All Content Copyright © Michael Chesley Johnson
Saturday, March 17, 2012
It was the French Impressionists who made the varnishing of paintings optional. Some of them liked the flat, matte look of dried oil paint. Today, I personally know one high-end painter who doesn't varnish his paintings.
The problem with not varnishing paintings is twofold. First, not all colors dry to a matte finish. The amount of gloss depends on oil content, how much thinner or medium was used, and also on the absorbency of the ground. An uneven gloss can detract from the beauty of an otherwise skillful painting. Second, a painting without varnish is much more difficult to clean. Paintings in the home are routinely exposed to smoke, airborne kitchen grease, pollen and other particulates that will dull and darken color over many years. With varnish, it's a simple matter of the conservator using some solvent and a light touch to remove the varnish and the accumulated grime.
All that said, painters look at varnishing as an unwelcome task. Mostly, it has to do with timing. An oil painting needs to dry for at least six months before applying a final varnish. Even though the painting might feel dry, oil dries not by evaporation but by oxidation. It doesn't "dry" so much as it "cures." Thicker passages of paint especially may still be soft and contain unpolymerized oil. A final varnish will seal the paint, keeping away the oxygen that the paint so desperately needs for curing.
But there's an easy way out - retouch varnish. I know many painters who apply a coat of retouch varnish but never bother with a final varnish. Retouch varnish can be applied at any point, since it's often used to revitalize dried, dull color during the painting process allowing for colors to be more accurately matched. When I'm done with a painting, I usually give it a couple of weeks and then apply a light coat of retouch varnish. The retouch varnish brings dull color back to life and also evens out the gloss. Typically, this is all the painting needs. Sometimes retouch varnish will seem to disappear over time, making parts of the painting look uneven again. But I don't just spray on more retouch; retouch is just a dilute version of final varnish, and multiple coats of it will seal the painting just like the final varnish. If the painting has sold, I offer to take the painting back from the buyer and varnish it.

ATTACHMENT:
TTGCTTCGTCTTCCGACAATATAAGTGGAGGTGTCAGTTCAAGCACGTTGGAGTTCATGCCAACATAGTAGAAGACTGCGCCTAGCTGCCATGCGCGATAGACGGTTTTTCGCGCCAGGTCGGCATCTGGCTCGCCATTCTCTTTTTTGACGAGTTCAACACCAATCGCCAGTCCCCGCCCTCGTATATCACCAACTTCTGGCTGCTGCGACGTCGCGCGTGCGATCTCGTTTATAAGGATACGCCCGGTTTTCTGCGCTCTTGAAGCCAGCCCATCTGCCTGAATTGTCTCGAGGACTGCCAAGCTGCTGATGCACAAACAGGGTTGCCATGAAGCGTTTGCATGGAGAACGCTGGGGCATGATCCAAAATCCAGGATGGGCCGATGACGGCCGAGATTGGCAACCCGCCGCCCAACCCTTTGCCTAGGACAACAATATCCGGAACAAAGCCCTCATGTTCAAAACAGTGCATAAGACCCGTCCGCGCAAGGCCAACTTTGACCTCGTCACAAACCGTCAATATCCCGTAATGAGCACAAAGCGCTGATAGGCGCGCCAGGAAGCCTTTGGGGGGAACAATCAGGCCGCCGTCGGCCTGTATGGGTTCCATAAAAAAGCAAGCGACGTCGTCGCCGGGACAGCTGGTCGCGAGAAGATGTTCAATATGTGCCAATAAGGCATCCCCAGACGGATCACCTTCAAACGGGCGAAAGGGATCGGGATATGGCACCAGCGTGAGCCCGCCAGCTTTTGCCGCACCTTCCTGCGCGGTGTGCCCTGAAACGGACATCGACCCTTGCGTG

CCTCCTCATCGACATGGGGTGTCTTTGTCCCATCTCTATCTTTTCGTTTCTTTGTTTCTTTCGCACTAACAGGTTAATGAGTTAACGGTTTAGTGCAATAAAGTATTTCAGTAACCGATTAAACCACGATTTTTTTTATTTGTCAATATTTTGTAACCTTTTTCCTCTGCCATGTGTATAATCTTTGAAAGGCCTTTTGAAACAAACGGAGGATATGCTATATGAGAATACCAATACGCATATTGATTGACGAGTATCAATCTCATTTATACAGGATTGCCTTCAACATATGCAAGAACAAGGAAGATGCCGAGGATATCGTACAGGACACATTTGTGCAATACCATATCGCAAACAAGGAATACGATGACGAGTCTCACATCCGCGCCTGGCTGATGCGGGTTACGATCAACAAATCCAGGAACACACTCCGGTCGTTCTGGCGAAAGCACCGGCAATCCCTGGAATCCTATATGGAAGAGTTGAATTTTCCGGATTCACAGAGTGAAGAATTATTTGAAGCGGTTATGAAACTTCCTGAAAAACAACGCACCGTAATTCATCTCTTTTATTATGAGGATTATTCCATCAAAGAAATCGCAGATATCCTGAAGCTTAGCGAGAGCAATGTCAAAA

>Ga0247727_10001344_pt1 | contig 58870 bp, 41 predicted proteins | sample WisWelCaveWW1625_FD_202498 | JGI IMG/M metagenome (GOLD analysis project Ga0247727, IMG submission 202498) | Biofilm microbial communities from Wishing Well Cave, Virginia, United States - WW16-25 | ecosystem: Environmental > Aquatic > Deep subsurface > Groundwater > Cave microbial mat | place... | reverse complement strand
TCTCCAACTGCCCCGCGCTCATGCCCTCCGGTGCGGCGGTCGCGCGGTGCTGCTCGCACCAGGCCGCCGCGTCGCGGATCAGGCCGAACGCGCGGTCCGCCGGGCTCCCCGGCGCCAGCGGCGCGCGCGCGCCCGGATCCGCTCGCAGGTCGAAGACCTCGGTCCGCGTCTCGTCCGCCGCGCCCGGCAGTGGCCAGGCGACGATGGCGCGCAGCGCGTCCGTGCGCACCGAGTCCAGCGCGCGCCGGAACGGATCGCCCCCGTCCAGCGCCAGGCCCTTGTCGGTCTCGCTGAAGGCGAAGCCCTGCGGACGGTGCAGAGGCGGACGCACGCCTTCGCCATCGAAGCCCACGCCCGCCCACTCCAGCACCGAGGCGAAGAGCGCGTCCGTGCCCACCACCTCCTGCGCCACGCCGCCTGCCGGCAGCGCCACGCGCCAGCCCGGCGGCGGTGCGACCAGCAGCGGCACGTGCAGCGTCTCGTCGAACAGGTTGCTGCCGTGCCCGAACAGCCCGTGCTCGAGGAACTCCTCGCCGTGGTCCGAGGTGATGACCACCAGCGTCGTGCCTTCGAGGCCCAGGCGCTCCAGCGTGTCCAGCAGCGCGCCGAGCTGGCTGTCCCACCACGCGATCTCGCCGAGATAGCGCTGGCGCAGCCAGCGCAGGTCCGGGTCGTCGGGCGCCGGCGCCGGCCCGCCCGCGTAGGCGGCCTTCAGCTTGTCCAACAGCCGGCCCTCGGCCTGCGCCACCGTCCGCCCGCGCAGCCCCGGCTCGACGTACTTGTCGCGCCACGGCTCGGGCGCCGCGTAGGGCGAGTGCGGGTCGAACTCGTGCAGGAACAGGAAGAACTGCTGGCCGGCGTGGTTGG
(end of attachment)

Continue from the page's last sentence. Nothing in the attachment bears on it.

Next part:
I use either a spray varnish or a bottle with a brush. Spray varnishes tend to get clogged nozzles, leading to varnish blobs. I always do a test spray first to make sure I know how the nozzle will work. I prefer a brush, but sometimes while leaning over the painting, I end up getting a dog hair or two in the varnish. If I'm quick, I can pick them out without damaging the varnish. When I'm done, I always make a note on the back of the painting with the type of varnish used and the date. As a side note, make sure you varnish on days of low humidity. I don't know about acrylic or resin varnishes, but damar will "fog" if applied on a wet day.
By the way, if you like a matte finish to your paintings, you can get a final varnish that gives a matte finish. You can have the flat, dull look of dried oil paint and still have the protection!
Above are some of the varnishes I have in my studio today.